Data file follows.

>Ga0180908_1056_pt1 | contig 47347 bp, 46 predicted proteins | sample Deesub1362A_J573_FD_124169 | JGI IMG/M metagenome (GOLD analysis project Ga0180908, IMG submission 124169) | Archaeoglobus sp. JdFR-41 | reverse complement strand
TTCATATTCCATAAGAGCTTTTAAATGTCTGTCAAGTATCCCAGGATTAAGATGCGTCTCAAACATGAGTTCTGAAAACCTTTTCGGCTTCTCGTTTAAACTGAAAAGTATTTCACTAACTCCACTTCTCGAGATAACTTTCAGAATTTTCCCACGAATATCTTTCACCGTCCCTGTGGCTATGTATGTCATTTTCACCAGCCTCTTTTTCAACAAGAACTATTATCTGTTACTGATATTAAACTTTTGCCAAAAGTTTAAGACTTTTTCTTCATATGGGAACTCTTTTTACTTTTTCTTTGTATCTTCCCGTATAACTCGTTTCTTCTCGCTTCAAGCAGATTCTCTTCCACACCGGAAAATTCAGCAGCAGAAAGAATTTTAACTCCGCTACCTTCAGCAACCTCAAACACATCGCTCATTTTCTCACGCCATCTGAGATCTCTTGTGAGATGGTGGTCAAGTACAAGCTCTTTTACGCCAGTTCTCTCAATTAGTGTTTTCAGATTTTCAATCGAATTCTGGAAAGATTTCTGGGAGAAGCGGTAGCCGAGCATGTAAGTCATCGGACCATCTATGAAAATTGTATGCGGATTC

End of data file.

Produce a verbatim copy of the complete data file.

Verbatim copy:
>Ga0180908_1056_pt1 | contig 47347 bp, 46 predicted proteins | sample Deesub1362A_J573_FD_124169 | JGI IMG/M metagenome (GOLD analysis project Ga0180908, IMG submission 124169) | Archaeoglobus sp. JdFR-41 | reverse complement strand
TTCATATTCCATAAGAGCTTTTAAATGTCTGTCAAGTATCCCAGGATTAAGATGCGTCTCAAACATGAGTTCTGAAAACCTTTTCGGCTTCTCGTTTAAACTGAAAAGTATTTCACTAACTCCACTTCTCGAGATAACTTTCAGAATTTTCCCACGAATATCTTTCACCGTCCCTGTGGCTATGTATGTCATTTTCACCAGCCTCTTTTTCAACAAGAACTATTATCTGTTACTGATATTAAACTTTTGCCAAAAGTTTAAGACTTTTTCTTCATATGGGAACTCTTTTTACTTTTTCTTTGTATCTTCCCGTATAACTCGTTTCTTCTCGCTTCAAGCAGATTCTCTTCCACACCGGAAAATTCAGCAGCAGAAAGAATTTTAACTCCGCTACCTTCAGCAACCTCAAACACATCGCTCATTTTCTCACGCCATCTGAGATCTCTTGTGAGATGGTGGTCAAGTACAAGCTCTTTTACGCCAGTTCTCTCAATTAGTGTTTTCAGATTTTCAATCGAATTCTGGAAAGATTTCTGGGAGAAGCGGTAGCCGAGCATGTAAGTCATCGGACCATCTATGAAAATTGTATGCGGATTC